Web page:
The tenor voice: a personal guide to acquiring a superior singing technique / Anthony Frisell. Author. Frisell, Anthony. Edition. Expanded and updated edition. on other threads that Anthony Frisells book - The Tenor Voice, is a real For some reason you can get the PDF version from Google books. Yes, I know I am female, but I have an unusual singing voice, and was actually trained as a tenor. I bought this book, because I am familiar with Anthony Frisell.
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The Tenor Voice - Kindle edition by Anthony Frisell, Adolph Caso. Download it once and read it on your Kindle device, PC, phones or tablets. Use features like. Tenor Voice: A Manual for Training the Voice by Anthony Frisell. A N T H O N Y FRISELL. Singing Teacher of Sandor Konya and other international opera stars. Author of. THE TENOR VOICE • THE SOPRANO VOICE • THE.
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September 25, Hiya there, bigfoot For the past year and a half approximately, after a read a post by an opera vocal coach about the cuperto exercise, I've been following Frisell's principles without knowing it. The thing is, I hate the feeling of physical strain in tender places, and for me, personally, any kind of sustained heavy-mechanism singing the "chest" voice starting from B3 upwards is strain since I'm a natural baritone.
So I thought, howzabouts I try and bring the light-mechanism lower. As I've heard people quoting Frisell and also read in different classical singing blogs - also, I have experienced it - it's psychologically tough for many people to let go of that feeling of chesty strength below C4-E4, but for me the answer was to listen to my body. I have a Coverdale kind of baritone in other words, low and my speaking voice is very strong and resonant, so at the beginning it was natural for me to revel in that when I sang.
When I started to become aware of stuff happening in my vocal instrument, I started to become aware that my vocal folds were under a lot of heat. They could take a lot of heat, because they're naturally thick and strong I guess, but I didn't like that feeling. So for a couple of months I gave up trying that below E4, pulled some chest up to D 4, but generally I tried not to go that high, so I tried not to use when I could the range B3-D 4.
By comparing the good and bad functions, and selecting those which the correct mental image indicates are preferable, the singer progresses from one state of vocal efficiency to a better one. Fixed Rules Certain fixed rules form the basis for the correct mental image approach.
Pure vowels The formation of pure vowels takes precedence over all other matters. The vowels are the most basic of vocal functions and the singer's only reliable method of checking himself against bad singing habits.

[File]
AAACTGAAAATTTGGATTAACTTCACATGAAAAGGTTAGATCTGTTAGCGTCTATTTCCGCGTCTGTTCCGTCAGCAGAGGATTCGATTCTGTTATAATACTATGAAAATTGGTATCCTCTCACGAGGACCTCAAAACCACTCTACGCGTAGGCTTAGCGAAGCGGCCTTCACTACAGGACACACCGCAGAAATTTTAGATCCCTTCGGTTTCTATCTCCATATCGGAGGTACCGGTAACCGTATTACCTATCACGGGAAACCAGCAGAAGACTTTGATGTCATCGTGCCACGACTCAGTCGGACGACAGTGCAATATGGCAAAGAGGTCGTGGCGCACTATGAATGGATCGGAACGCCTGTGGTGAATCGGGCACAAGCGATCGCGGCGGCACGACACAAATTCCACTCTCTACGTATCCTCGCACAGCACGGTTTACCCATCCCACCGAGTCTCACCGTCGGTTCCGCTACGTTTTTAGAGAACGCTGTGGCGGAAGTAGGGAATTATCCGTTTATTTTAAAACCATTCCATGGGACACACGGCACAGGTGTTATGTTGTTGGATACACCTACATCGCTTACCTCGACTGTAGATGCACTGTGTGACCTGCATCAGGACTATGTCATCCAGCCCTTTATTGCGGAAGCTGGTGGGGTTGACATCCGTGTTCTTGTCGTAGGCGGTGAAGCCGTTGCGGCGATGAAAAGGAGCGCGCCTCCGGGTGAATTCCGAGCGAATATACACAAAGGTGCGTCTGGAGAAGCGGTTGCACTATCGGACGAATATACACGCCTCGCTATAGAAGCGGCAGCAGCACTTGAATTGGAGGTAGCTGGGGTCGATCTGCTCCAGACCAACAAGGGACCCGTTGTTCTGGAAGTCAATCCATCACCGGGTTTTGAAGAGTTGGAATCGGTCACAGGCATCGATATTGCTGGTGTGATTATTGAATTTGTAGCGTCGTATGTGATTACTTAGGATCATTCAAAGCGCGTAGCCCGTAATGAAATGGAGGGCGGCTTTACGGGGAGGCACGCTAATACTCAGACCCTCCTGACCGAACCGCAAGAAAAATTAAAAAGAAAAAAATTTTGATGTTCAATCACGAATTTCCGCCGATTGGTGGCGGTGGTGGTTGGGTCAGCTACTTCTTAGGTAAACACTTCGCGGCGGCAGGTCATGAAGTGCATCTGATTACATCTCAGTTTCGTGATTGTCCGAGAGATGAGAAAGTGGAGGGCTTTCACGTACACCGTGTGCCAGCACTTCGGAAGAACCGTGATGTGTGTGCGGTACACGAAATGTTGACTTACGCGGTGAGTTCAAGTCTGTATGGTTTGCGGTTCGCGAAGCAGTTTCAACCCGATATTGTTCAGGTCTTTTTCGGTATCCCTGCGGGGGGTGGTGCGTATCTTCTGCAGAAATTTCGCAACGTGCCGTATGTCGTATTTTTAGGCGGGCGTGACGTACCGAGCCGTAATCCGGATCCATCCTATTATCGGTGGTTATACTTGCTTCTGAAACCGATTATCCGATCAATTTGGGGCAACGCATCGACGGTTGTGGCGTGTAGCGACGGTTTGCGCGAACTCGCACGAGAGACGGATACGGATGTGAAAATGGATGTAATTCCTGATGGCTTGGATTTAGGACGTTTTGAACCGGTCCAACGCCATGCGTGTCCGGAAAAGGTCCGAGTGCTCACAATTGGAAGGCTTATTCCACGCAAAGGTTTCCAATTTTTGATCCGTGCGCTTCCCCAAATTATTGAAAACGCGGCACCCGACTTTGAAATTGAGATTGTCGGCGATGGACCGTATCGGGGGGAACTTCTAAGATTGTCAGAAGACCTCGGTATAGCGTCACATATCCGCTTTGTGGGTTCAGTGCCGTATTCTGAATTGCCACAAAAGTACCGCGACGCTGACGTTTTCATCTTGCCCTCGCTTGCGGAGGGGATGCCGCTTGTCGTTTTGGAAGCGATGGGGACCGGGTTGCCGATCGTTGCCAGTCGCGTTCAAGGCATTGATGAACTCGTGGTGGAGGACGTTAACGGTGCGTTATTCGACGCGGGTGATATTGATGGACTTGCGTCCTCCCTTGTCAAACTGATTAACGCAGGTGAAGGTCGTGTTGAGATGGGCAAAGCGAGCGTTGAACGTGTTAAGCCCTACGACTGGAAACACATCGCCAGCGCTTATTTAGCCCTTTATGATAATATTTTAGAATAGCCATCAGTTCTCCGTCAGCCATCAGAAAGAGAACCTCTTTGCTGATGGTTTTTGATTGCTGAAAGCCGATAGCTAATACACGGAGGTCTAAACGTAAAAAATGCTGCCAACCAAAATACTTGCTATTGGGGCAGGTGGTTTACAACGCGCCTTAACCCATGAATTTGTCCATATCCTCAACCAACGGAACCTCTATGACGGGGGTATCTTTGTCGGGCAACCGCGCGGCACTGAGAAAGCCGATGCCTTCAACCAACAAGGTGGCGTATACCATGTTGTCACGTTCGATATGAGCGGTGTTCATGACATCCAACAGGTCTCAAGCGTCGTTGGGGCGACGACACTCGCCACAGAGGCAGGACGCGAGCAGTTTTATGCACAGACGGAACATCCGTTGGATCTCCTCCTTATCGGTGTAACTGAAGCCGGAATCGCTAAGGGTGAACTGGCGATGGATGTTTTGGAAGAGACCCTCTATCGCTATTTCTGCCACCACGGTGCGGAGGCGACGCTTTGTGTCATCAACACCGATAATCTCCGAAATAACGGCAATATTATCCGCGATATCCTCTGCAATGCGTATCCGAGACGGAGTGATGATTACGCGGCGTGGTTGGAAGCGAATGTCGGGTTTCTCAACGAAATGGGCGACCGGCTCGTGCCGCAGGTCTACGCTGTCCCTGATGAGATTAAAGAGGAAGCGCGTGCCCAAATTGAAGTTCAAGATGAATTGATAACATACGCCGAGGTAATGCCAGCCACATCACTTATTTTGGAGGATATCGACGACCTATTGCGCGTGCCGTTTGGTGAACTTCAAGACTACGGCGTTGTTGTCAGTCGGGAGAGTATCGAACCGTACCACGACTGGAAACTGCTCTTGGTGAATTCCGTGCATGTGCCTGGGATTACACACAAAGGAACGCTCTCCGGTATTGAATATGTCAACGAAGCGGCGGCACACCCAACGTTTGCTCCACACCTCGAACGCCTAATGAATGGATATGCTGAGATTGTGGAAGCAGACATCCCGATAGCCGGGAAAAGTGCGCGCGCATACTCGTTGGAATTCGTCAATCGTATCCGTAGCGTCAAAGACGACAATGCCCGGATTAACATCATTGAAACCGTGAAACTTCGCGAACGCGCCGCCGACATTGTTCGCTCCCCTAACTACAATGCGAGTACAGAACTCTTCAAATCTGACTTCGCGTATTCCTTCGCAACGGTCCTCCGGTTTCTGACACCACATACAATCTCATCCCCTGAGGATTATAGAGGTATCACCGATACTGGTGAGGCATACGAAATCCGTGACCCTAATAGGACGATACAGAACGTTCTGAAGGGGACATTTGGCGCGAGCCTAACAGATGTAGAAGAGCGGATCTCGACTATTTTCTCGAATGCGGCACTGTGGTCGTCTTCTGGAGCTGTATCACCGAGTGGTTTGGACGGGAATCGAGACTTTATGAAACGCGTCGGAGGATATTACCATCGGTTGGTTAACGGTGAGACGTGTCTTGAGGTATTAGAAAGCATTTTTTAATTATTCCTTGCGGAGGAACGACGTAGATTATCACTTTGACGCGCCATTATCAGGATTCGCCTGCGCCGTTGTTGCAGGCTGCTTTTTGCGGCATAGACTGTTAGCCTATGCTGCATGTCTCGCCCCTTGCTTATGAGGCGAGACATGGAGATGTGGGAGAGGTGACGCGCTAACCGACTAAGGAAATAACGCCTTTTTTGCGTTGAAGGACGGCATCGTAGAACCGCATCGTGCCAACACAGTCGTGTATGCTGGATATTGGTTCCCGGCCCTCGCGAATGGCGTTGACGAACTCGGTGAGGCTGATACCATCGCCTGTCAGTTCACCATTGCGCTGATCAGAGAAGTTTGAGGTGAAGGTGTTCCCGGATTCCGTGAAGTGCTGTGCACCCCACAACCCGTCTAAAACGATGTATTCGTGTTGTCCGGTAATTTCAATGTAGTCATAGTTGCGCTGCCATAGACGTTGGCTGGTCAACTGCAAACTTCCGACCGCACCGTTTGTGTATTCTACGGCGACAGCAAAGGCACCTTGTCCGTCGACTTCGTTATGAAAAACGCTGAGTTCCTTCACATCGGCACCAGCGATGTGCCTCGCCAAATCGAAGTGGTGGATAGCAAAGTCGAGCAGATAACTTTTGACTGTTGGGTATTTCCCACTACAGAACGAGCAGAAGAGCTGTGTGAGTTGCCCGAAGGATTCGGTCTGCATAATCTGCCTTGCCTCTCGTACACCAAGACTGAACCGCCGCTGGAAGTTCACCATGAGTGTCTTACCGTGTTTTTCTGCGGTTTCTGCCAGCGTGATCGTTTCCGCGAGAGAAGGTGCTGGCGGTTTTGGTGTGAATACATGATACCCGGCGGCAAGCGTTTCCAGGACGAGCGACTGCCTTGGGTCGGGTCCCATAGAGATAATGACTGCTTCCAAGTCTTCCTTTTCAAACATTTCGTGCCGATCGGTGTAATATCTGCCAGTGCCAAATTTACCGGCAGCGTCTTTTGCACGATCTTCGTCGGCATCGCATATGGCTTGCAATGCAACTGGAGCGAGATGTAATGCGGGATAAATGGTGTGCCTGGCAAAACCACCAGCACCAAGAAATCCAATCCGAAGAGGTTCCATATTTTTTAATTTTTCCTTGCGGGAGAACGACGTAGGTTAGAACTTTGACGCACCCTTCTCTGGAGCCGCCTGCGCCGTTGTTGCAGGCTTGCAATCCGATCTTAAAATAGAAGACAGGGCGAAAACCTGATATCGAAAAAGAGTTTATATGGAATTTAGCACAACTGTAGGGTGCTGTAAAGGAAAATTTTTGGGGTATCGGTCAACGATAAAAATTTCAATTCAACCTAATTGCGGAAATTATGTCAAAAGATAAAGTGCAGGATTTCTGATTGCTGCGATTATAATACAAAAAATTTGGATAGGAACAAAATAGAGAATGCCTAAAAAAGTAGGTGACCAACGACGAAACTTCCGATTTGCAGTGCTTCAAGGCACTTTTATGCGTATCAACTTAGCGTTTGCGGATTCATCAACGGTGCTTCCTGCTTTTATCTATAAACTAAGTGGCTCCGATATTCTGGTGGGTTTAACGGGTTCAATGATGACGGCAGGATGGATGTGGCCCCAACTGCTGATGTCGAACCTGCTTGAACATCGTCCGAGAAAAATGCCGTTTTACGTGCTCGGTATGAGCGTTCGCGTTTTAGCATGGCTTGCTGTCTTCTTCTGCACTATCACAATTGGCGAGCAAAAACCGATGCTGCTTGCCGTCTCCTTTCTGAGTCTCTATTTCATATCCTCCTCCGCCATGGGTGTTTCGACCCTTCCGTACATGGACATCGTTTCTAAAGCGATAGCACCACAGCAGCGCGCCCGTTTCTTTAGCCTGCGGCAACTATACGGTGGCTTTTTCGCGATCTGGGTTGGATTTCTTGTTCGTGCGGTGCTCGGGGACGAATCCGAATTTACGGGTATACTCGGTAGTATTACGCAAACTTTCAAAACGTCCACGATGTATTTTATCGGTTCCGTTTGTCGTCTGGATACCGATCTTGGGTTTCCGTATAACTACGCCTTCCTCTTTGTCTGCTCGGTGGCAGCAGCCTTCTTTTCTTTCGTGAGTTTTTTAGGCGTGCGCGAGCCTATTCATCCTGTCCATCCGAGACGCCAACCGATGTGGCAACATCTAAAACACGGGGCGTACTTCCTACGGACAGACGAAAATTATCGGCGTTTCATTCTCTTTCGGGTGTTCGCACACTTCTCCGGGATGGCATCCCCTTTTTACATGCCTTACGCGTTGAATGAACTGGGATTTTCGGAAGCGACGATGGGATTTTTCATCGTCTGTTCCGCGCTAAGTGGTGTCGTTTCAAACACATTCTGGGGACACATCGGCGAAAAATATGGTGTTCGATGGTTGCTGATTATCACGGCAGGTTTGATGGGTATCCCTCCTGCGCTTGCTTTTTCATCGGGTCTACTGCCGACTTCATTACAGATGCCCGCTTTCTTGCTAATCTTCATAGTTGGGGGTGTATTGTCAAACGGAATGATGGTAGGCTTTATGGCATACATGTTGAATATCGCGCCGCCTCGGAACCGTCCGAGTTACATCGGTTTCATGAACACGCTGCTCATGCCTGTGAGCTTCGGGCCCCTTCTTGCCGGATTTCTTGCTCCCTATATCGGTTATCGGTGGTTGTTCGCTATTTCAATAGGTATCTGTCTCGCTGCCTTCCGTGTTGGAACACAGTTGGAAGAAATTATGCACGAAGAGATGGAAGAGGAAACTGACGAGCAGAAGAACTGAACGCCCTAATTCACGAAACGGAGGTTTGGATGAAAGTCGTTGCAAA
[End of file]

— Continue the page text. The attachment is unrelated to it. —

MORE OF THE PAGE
Distorted vowels blur the words of a musical piece and deny the singer communication with his listeners.
Even if the language in which he is singing is foreign to his listeners, the lack of vowel clarity soon become apparent in a monotony of tonal colors.
From the very beginning the singer must be determined not to sacrifice the purity of the vowel to attain the pitch, or tonal effect, or he will always be limited by those compromises. Each of the five vowels u, i, e, o and a, must be mastered in their purest form throughout the entire vocal range.
Until complete control is established the singer can never pass to a state of proficiency where the technique becomes second-nature. Mastery over the dynamics, range, flexibility, and shading of all tones permits artistic interpretation.
All are the results of control. Musicianship Musicianship, which is of major importance, is often neglected or passed over too lightly.
A singer must become familiar with the rudiments of music and acquire some ability to play a musical instrument, preferably the piano. Also, the nature of what is musical in vocal production should be carefully studied and cultivated.
The baritone must be particularly alert to musical theory because in ensemble singing he will be expected to harmonize with the higher voices of the tenor and the soprano. The goal of all singers should be the attainment of pure intonation, a precise sense of pitch and legato, and all patterns necessary for a musical vocal production.
A singer must understand that what is necessary for vocal improvement is change, and that this change is the result of what he technically perceives to be better.
Without change he can only expect to perpetuate his vocal faults. In the search for vocal improvement there is always varied opinion of what is right and wrong and the student can become confused.
It is always wise to pay attention to criticism, 1 The Italian pronunciation of the vowels, u oo i ee e eh and a ah is best for exercising the voice because it is pure and free from diphthongs. The Italian pronunciation should be used for all exercises in this manual.
Anthony Frisell10 consider the sources of opinions, then permit the passing of time for testing the suggested theories. Remember that correct progress is always reflected in ease of vocal production, the overcoming of difficulties, and a positive response from your listeners.
The "Science of Voice" Advocates A matter which deserves mention, even though it is opposed to the simplicity of the mental image theory, control is the growing popularity with beginners to submit their voices to individuals who claimed to be experts at the science of voice. These so-called scientists of voice directly manipulate parts of the vocal apparatus itself, in the hope of strengthening and extending the vocal range, and showing the student how to get "control of the voice".
For example, some of them attempt to control the actions of the tongue with an instrument called a "tongue depressor".